Do funny recruiting hacks work? Let’s ask a guy who tried

Do recruiting “hacks” work? Can you get a big company’s attention through wacky (or not so wacky) antics? One man, John Washam, tried and his story is, at the very least, interesting.

Washam wrote about his quest to work for Google on his blog, Googley As Heck. He posted his educational milestones on his way to learning software engineering with the explicit goal of working at Google. In the end, he posted a disappointing message: he didn’t get a callback.

The question, then, is whether tricks like Washam’s work? I asked him.

TC: Who are you and what did you do?

John Washam: I’m John Washam, a self-taught web developer of 16 years. I’ve been studying computer science and software engineering full-time for over 8 months. I run 2 web-based businesses that take very little of my time, thanks to automation. So this afforded me the opportunity to level up my skills. I’ve always worked on the web, and even though I had years of experience, I wasn’t qualified to work in many software areas. There were numerous jobs unavailable to me due to lack of computer science knowledge. I was an Economics major.

I set an audacious goal for myself – to get hired as a Google software engineer.

TC: Why?

JW: I needed something that would get me to keep cracking open the books and writing code on the whiteboard every day, even though it was terribly intimidating and sometimes sleep-inducing. Over time, the fear and tedium subsided, and it became super-easy and a lot of fun. Knowledge conquers fear. I wanted to go deep in learning all of it, but there just wasn’t enough time in the day. I had to move on to the next topic to stay on schedule.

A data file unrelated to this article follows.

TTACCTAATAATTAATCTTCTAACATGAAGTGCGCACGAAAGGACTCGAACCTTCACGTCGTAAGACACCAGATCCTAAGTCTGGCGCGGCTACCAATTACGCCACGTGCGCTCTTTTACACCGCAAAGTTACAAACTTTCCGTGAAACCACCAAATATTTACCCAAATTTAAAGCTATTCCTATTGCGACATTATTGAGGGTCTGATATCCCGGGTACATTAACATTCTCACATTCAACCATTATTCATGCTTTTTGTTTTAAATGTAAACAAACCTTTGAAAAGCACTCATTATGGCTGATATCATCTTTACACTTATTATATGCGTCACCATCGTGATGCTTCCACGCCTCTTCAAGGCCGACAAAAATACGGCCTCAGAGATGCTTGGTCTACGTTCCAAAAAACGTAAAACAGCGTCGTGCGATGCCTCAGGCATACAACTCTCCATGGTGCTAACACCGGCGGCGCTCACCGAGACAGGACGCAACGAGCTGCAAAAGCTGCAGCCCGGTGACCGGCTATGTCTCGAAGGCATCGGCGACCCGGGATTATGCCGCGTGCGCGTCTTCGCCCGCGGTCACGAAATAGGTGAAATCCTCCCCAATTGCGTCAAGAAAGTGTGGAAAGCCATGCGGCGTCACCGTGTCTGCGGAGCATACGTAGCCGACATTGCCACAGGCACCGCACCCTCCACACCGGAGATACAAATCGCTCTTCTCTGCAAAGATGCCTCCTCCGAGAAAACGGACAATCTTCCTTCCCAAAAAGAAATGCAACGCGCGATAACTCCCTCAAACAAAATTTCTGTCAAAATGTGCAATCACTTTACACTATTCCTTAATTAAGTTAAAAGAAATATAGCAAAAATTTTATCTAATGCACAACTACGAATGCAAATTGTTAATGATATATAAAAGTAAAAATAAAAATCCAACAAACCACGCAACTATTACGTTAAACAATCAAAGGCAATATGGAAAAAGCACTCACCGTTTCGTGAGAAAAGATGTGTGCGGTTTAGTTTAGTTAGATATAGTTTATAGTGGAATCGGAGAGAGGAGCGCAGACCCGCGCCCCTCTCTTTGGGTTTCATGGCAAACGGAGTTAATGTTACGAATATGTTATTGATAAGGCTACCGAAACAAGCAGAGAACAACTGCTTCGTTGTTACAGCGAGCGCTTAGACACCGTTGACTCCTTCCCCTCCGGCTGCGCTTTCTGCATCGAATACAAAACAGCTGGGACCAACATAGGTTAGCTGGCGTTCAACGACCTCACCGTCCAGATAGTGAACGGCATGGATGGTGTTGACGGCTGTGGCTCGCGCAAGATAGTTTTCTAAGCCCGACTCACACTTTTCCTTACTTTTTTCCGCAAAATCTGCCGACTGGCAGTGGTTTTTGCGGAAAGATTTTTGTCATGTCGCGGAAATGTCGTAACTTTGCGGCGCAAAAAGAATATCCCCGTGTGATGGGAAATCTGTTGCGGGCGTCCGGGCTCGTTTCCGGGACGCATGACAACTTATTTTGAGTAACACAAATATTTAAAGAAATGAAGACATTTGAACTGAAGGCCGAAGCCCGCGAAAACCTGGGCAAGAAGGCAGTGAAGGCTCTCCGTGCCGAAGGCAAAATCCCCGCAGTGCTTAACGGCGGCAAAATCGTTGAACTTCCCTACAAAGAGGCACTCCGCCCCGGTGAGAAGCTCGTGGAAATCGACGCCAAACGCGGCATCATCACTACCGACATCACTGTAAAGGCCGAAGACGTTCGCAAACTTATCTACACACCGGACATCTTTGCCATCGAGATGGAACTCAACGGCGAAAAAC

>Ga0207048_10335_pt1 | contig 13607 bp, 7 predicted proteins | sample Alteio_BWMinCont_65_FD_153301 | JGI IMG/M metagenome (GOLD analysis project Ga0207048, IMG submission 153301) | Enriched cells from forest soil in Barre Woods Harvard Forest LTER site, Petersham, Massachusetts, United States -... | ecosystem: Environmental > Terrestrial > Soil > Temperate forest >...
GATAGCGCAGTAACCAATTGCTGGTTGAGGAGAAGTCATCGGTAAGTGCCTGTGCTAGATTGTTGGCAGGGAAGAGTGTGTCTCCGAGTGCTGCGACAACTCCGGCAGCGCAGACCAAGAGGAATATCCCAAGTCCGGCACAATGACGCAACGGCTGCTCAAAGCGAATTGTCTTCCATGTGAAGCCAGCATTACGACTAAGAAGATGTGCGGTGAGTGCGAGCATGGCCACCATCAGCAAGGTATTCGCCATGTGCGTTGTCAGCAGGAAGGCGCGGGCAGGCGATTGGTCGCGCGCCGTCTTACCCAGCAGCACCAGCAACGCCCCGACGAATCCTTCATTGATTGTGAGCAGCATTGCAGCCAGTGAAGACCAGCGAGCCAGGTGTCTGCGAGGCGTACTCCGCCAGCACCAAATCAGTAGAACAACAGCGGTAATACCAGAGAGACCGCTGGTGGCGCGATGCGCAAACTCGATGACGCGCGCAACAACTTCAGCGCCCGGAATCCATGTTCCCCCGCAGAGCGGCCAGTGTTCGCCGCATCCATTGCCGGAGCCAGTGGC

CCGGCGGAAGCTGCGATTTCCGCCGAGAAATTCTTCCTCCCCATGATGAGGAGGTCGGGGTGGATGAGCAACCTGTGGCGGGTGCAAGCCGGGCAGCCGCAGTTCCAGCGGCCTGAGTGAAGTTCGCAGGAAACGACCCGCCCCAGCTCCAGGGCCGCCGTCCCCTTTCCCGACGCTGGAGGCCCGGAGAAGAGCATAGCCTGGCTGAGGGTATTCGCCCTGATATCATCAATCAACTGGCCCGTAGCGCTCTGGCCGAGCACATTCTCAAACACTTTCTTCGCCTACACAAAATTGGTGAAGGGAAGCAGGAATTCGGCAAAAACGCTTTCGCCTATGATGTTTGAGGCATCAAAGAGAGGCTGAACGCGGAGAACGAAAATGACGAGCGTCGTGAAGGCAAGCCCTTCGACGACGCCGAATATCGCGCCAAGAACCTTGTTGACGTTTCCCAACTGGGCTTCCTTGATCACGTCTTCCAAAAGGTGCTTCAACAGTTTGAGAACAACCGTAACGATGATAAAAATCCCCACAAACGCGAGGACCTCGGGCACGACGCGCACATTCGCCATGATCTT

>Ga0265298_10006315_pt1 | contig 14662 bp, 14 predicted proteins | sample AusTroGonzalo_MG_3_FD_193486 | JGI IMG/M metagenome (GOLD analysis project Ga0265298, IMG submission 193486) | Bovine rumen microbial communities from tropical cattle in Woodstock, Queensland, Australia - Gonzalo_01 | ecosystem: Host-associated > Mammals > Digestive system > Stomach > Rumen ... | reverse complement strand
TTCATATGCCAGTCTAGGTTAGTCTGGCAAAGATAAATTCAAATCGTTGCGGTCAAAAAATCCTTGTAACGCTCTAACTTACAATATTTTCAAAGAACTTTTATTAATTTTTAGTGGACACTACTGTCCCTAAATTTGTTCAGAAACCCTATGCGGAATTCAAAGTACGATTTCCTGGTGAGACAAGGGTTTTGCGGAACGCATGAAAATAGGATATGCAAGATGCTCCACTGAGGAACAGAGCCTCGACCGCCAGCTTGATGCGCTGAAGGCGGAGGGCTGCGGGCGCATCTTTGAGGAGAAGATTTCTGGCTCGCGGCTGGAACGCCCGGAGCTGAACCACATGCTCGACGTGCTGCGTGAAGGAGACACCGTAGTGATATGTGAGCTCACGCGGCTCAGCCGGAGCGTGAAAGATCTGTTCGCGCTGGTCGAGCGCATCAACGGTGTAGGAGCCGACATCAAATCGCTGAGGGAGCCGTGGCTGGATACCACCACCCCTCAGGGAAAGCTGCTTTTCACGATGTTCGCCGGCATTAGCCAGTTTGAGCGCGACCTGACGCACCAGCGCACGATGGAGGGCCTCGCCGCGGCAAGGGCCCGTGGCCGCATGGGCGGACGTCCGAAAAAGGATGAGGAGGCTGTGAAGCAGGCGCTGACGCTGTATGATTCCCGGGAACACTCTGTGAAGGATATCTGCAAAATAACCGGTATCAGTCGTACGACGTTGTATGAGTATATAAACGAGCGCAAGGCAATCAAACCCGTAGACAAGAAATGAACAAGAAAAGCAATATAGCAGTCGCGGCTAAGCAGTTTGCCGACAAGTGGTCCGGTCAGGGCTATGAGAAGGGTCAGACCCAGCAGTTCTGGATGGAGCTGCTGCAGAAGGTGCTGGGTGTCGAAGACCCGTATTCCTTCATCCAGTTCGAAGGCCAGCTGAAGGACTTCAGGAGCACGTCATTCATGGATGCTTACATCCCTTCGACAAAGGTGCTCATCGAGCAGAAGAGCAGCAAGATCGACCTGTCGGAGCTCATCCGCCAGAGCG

Google really meshed well with me wanting to grow my skills and go from web developer to software engineer. Their culture mimics an academic environment and merits provability and data over opinion. The more I got into computer science topics, the more this appealed to me. And the more I learned about Google, the more interested I became.

Google gets something like 2 million resumes a year, and even though I had a referral lined up, I wanted to make sure I would stand out in some way. I started posting my study progress on a new blog, Googley as Heck. I’m a web dev, so throwing a blog up is pretty trivial. My hope was that someone at Google would take notice. Every couple of days I would write a post about the cool thing I was learning that day. That was super enjoyable. Programmers like to show off their skills.

To organize my studies I made a to-do list of study topics based on Google’s candidate coaching notes, and augmented it with even more CS topics as I learned more and branched out. I had a rather empty Github profile, so I put the to-do list on Github to start making a decent commit history for myself. One day in October, after the to-do list was about 1600 lines long, it went viral. Now it’s #27, at over 33,000 stars, and my Github profile looks much better now. My little to-do list is being translated into 13 languages. There are many wonderful people contributing to the project now.

TC: Did you really think Google would notice? Why?

JW: I thought it was worth a shot. Google looks for “Googleyness” in candidates, so I wanted to be the definition of Googley.

I’ve launched a few startups. I treated this endeavor as I would a startup: build something great (my education), promote it like crazy (went viral on Medium, Hacker News, and Reddit), and go IPO or get acquired (hired) before you run out of money.

Promoting a startup is something I usually do rather well, especially when the startup is mine. This time was no different.

The week before I applied to Google, I posted an article on Medium that ended up being read over 100,000 times and recommended 4,000 times. I received an overwhelming amount of support and encouragement from readers, thanks to Quincy Larson, who posted the article on the FreeCodeCamp community on Medium. Quincy is a phenomenal person.

john_washam_bw-small-1TC: What was the real goal here?